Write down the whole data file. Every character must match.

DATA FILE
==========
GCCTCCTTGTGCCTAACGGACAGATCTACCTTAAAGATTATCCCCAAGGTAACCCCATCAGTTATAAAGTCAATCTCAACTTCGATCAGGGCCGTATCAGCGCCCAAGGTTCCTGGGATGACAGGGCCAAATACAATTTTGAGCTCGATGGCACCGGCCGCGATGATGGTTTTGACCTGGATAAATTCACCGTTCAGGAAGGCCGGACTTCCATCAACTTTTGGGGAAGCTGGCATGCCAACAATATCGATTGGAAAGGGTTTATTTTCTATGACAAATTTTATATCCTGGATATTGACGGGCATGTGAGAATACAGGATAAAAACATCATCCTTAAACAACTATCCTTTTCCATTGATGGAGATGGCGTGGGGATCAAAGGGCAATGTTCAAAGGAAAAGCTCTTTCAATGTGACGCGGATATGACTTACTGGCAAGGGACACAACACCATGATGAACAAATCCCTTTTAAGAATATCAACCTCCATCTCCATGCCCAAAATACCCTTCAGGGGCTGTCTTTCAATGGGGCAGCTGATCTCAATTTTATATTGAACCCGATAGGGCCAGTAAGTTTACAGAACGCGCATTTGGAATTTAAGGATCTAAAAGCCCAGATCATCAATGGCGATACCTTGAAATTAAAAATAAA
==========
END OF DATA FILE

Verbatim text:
GCCTCCTTGTGCCTAACGGACAGATCTACCTTAAAGATTATCCCCAAGGTAACCCCATCAGTTATAAAGTCAATCTCAACTTCGATCAGGGCCGTATCAGCGCCCAAGGTTCCTGGGATGACAGGGCCAAATACAATTTTGAGCTCGATGGCACCGGCCGCGATGATGGTTTTGACCTGGATAAATTCACCGTTCAGGAAGGCCGGACTTCCATCAACTTTTGGGGAAGCTGGCATGCCAACAATATCGATTGGAAAGGGTTTATTTTCTATGACAAATTTTATATCCTGGATATTGACGGGCATGTGAGAATACAGGATAAAAACATCATCCTTAAACAACTATCCTTTTCCATTGATGGAGATGGCGTGGGGATCAAAGGGCAATGTTCAAAGGAAAAGCTCTTTCAATGTGACGCGGATATGACTTACTGGCAAGGGACACAACACCATGATGAACAAATCCCTTTTAAGAATATCAACCTCCATCTCCATGCCCAAAATACCCTTCAGGGGCTGTCTTTCAATGGGGCAGCTGATCTCAATTTTATATTGAACCCGATAGGGCCAGTAAGTTTACAGAACGCGCATTTGGAATTTAAGGATCTAAAAGCCCAGATCATCAATGGCGATACCTTGAAATTAAAAATAAA